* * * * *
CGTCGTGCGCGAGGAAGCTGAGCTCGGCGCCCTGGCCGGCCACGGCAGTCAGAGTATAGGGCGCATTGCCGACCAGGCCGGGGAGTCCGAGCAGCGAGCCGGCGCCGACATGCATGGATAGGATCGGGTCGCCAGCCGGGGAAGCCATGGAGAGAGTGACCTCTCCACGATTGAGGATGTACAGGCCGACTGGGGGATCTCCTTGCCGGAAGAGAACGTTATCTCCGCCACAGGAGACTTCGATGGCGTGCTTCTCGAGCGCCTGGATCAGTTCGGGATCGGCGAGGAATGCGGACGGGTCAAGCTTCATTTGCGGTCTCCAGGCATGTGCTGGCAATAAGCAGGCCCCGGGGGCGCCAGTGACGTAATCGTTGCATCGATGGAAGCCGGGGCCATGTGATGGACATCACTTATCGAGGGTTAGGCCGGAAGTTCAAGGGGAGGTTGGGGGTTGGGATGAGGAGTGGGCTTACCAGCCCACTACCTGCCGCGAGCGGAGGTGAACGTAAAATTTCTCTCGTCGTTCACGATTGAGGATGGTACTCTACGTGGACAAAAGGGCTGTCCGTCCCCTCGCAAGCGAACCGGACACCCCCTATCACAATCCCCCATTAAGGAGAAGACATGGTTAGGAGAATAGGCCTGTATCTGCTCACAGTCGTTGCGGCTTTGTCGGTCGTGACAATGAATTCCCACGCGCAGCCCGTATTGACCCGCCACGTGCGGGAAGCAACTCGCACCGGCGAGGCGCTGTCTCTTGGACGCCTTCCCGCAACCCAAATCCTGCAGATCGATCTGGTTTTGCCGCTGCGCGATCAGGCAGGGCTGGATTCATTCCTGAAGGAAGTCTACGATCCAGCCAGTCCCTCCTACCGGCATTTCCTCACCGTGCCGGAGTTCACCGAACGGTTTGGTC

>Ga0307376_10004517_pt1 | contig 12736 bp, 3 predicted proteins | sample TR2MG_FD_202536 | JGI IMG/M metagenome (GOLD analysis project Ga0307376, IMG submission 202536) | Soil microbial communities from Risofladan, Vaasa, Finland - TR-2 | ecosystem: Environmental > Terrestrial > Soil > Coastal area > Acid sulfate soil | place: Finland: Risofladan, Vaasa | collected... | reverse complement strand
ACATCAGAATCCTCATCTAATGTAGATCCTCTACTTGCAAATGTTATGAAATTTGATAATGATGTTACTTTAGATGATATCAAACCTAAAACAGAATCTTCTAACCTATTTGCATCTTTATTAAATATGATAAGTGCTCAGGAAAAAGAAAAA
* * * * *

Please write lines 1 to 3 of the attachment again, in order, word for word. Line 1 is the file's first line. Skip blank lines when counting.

CGTCGTGCGCGAGGAAGCTGAGCTCGGCGCCCTGGCCGGCCACGGCAGTCAGAGTATAGGGCGCATTGCCGACCAGGCCGGGGAGTCCGAGCAGCGAGCCGGCGCCGACATGCATGGATAGGATCGGGTCGCCAGCCGGGGAAGCCATGGAGAGAGTGACCTCTCCACGATTGAGGATGTACAGGCCGACTGGGGGATCTCCTTGCCGGAAGAGAACGTTATCTCCGCCACAGGAGACTTCGATGGCGTGCTTCTCGAGCGCCTGGATCAGTTCGGGATCGGCGAGGAATGCGGACGGGTCAAGCTTCATTTGCGGTCTCCAGGCATGTGCTGGCAATAAGCAGGCCCCGGGGGCGCCAGTGACGTAATCGTTGCATCGATGGAAGCCGGGGCCATGTGATGGACATCACTTATCGAGGGTTAGGCCGGAAGTTCAAGGGGAGGTTGGGGGTTGGGATGAGGAGTGGGCTTACCAGCCCACTACCTGCCGCGAGCGGAGGTGAACGTAAAATTTCTCTCGTCGTTCACGATTGAGGATGGTACTCTACGTGGACAAAAGGGCTGTCCGTCCCCTCGCAAGCGAACCGGACACCCCCTATCACAATCCCCCATTAAGGAGAAGACATGGTTAGGAGAATAGGCCTGTATCTGCTCACAGTCGTTGCGGCTTTGTCGGTCGTGACAATGAATTCCCACGCGCAGCCCGTATTGACCCGCCACGTGCGGGAAGCAACTCGCACCGGCGAGGCGCTGTCTCTTGGACGCCTTCCCGCAACCCAAATCCTGCAGATCGATCTGGTTTTGCCGCTGCGCGATCAGGCAGGGCTGGATTCATTCCTGAAGGAAGTCTACGATCCAGCCAGTCCCTCCTACCGGCATTTCCTCACCGTGCCGGAGTTCACCGAACGGTTTGGTC

>Ga0307376_10004517_pt1 | contig 12736 bp, 3 predicted proteins | sample TR2MG_FD_202536 | JGI IMG/M metagenome (GOLD analysis project Ga0307376, IMG submission 202536) | Soil microbial communities from Risofladan, Vaasa, Finland - TR-2 | ecosystem: Environmental > Terrestrial > Soil > Coastal area > Acid sulfate soil | place: Finland: Risofladan, Vaasa | collected... | reverse complement strand
ACATCAGAATCCTCATCTAATGTAGATCCTCTACTTGCAAATGTTATGAAATTTGATAATGATGTTACTTTAGATGATATCAAACCTAAAACAGAATCTTCTAACCTATTTGCATCTTTATTAAATATGATAAGTGCTCAGGAAAAAGAAAAA